Dana Malone expresses frustration that she had voted in 2008 for a comprehensive school to relieve Bowie’s overcrowding. She was applauded when she said: “What are we going to do – put in 100 more portables?”
By Ann Fowler
Austin Independent School District Superintendent Meria Carstarphen brought staff members to a meeting at Bowie High School on April 17 to present the preliminary fiscal year 2013 budget and the 2013-14 facility master plan. The overcrowding at Bowie was touched on but not really addressed.
Chief Financial Officer Nicole Conley-Abram presented the budget, while Chief Operating Officer Lawrence Fryer presented the master plan. Questions were taken after each presentation.
For the 2012-13 biennium, the district faces a decrease of $5.3 billion when factors such as enrollment growth and property value decreases are considered. The budget predictions get worse with state cuts and federal revenue losses.
Conley-Abram said district staff compensation has been frozen for the past two years, with teacher salaries lagging 11.3 percent behind Texas urban peers and 3.6 percent behind local peers.
She added that, of more than 1,000 school districts in Texas, Austin is one of perhaps 20 that participate in Social Security. This adds a cost of $33 million to AISD and would take an act of Congress to change.
Recapture — or “Robin Hood” — takes dollars from “property-rich” districts such as Austin and sends that money to “property-poor” districts. From fiscal year 2001 through fiscal year 2013, AISD will have paid $1.6 billion to the state in recapture payments.
Circle C resident Ron Hill said the district could save $11 million if it joined a state health care plan. Dr. Carstarphen said she believed he was looking at old numbers, because the district had actually saved $13 million in health care costs.
In the master plan, Fryer referenced a future South High School that was part of the 2008 bond program. In the master plan it is listed as possibly a comprehensive school (like Bowie) or a specialty (technical) school. Oak Hill residents had hoped a new high school in southwest Austin would relieve overcrowding at Bowie and Austin High.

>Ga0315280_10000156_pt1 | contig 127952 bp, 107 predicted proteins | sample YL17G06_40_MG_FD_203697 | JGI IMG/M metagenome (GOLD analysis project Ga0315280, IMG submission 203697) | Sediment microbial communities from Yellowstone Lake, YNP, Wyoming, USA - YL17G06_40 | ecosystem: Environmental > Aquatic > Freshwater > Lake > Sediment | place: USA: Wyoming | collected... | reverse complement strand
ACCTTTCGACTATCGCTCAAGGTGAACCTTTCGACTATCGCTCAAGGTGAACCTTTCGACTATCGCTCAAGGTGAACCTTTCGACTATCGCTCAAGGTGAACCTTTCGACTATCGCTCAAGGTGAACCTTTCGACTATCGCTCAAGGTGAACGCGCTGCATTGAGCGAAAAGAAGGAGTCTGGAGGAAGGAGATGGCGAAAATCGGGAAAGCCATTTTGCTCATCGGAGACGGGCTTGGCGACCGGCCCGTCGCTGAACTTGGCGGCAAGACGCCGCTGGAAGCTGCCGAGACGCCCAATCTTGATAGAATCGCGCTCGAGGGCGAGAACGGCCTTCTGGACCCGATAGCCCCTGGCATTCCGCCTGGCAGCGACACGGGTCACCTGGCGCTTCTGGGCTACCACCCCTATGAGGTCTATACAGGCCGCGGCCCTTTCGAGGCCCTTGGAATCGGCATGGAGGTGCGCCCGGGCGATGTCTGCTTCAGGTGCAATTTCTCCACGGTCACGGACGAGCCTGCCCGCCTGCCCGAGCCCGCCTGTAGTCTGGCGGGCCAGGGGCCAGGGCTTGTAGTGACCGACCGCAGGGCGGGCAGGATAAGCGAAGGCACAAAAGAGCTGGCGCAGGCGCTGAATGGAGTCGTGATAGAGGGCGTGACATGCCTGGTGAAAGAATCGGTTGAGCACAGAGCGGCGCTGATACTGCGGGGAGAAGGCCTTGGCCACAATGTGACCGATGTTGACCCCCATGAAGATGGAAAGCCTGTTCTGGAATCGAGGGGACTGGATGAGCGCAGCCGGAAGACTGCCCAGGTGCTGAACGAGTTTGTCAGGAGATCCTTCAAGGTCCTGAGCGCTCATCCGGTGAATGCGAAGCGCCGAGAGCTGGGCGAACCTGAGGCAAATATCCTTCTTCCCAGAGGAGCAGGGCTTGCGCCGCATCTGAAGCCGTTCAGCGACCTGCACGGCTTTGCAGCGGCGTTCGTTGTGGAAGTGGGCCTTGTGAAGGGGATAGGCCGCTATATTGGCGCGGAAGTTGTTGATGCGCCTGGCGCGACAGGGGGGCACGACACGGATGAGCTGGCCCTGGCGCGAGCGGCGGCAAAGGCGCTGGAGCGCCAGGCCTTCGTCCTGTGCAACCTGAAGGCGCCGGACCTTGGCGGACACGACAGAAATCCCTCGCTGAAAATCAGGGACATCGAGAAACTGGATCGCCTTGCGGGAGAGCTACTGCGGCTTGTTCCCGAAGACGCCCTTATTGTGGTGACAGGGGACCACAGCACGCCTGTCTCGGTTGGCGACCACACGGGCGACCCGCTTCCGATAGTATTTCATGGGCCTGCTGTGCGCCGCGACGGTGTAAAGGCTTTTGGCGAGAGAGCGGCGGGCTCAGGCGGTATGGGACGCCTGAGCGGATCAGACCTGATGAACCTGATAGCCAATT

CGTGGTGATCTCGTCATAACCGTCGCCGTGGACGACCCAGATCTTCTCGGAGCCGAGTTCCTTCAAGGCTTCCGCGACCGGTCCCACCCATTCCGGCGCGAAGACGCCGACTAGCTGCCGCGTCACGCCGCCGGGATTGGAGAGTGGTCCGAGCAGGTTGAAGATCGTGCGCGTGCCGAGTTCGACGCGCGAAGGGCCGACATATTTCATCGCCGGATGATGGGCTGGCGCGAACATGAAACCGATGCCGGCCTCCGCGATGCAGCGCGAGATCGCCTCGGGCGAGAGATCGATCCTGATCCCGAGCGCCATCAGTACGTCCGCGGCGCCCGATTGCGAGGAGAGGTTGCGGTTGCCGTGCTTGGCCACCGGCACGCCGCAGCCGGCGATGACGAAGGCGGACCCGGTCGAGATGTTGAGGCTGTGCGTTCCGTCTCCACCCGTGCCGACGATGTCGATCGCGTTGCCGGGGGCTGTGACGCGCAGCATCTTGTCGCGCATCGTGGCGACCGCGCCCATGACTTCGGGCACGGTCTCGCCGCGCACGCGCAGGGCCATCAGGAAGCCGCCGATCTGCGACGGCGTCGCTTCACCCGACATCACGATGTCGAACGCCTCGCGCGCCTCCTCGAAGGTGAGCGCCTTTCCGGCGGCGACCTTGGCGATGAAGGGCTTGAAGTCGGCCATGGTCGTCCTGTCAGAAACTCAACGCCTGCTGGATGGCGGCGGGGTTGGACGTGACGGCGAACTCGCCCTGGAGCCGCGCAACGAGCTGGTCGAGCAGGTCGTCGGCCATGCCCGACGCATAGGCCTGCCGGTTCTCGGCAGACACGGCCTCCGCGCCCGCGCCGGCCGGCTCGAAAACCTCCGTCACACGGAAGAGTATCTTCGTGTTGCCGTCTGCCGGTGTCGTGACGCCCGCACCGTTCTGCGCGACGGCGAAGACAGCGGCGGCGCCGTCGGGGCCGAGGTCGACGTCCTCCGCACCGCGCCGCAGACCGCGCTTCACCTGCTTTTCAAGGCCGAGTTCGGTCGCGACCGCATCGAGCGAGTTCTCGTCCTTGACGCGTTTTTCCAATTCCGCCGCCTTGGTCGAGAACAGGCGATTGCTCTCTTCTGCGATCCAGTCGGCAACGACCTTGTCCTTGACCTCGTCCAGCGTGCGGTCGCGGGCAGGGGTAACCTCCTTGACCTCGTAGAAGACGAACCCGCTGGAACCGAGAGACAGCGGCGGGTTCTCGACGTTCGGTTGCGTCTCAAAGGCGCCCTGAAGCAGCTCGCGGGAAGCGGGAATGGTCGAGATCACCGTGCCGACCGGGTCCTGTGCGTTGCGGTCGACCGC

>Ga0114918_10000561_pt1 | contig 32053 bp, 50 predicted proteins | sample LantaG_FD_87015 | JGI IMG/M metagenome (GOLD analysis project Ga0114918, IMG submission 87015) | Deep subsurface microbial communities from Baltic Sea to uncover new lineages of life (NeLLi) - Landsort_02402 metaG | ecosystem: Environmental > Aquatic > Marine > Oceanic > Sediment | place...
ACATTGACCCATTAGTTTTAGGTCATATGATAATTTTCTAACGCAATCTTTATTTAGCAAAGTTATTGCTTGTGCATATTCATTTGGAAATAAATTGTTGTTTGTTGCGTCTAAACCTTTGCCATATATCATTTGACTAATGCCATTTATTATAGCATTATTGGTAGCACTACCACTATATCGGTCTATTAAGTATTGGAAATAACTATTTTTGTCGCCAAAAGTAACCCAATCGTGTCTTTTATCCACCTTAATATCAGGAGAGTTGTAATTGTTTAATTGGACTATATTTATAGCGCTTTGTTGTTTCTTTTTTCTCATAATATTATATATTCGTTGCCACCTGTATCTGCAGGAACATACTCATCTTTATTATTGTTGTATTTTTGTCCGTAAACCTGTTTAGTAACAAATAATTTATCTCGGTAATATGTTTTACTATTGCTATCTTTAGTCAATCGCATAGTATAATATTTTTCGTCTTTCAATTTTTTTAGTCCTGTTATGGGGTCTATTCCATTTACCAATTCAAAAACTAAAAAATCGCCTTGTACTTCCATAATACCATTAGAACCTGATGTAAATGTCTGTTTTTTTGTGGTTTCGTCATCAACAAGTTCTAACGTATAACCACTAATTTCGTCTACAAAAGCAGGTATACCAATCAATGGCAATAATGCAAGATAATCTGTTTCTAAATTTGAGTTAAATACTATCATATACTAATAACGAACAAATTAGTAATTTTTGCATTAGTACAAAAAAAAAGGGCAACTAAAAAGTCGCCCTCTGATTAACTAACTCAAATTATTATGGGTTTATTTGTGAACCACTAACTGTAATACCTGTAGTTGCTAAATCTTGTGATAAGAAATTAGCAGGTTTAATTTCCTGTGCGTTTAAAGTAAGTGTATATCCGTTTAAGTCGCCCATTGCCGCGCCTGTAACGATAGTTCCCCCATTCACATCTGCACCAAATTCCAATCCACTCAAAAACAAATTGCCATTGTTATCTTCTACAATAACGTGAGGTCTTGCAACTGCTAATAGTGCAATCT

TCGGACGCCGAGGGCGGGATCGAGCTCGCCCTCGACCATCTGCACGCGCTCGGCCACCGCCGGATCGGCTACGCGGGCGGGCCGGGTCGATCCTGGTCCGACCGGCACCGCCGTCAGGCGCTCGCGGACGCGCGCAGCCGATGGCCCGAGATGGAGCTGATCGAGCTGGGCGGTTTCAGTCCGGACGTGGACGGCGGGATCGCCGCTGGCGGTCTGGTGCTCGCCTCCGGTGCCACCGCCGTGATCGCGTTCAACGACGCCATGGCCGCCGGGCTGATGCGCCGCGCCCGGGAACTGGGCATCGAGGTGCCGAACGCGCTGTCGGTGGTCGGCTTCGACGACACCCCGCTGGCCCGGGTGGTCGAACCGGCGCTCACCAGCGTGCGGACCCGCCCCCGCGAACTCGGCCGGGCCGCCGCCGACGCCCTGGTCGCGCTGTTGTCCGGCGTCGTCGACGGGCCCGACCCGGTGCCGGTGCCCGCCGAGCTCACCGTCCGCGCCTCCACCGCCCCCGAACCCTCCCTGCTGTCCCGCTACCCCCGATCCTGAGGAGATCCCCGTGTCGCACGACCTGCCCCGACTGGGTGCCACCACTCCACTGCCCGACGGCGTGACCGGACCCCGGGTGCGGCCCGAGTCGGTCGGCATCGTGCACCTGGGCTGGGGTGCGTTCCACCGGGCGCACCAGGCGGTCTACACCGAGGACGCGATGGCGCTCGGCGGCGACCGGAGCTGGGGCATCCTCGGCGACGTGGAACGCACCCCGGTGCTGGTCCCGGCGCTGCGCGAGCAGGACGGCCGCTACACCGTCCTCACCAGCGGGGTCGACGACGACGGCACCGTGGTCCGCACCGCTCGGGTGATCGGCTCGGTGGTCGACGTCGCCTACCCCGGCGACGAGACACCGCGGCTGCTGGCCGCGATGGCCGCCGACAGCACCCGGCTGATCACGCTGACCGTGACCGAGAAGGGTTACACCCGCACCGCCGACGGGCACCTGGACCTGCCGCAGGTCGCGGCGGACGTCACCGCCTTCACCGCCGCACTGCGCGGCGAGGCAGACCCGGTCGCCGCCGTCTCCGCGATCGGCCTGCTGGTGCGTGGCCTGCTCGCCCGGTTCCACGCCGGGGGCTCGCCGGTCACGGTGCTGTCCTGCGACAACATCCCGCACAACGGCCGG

In fact, local parent Dana Malone expressed frustration that she had voted in 2008 for a comprehensive school to relieve Bowie’s overcrowding. She was applauded when she said: “What are we going to do – put in 100 more portables? Circle C area is huge and not slowing down. They’re building another neighborhood on the other side of 45.”
Dr. Carstarphen said southwest Austin had challenges like impervious cover and the Aquifer. She said, “You’ve got some other interesting issues. So those things tend to slow us up.”
AISD board member and Oak Hill resident Robert Schneider told the Gazette after the meeting that the 2008 bond money was for land only, not construction. He said, “The original motion I made was to add the school for relief in southwest Austin but later agreed to simply having south Austin being the designated area of relief.”
Schneider pointed out that recent data from the district shows a dramatic growth for the schools feeding into Bowie — called a vertical team — over the last five years. For Bowie, that growth is 45 percent, while the Akins vertical team shows 8 percent. The district-wide average is 6 percent.
Schneider suggests Oak Hill residents speak up to affect change. He said: “While messages from organized groups such as neighborhood associations, parent/ teacher associations, campus advisory councils at district schools, business associations, and other community organizations are important, the most forceful impact is simply each individual in the community letting their voices be heard. The AISD board needs to understand that not serving growth in southwest Austin simply because it is in southwest Austin or because of unfounded environmental concerns is simply not acceptable.”
Schneider said the students of southwest Austin are entitled to the same opportunities as students in other parts of the district. He added, “If [AISD is] not willing to do that, then perhaps it is time to start the discussion of other forms of relief that are available under state statue.”
Schneider added that residents should show up at the polls. “School board elections will be on the November 2012 ballot,” he said. “Vote for candidates that will serve the needs of southwest Austin. As long as southwest Austin continues not to turn out at the ballot box and vote for issues and candidates that are important to them, we will continue to have to fight for items such as this rather than relying on good data and good decisions to provide for our community needs.”
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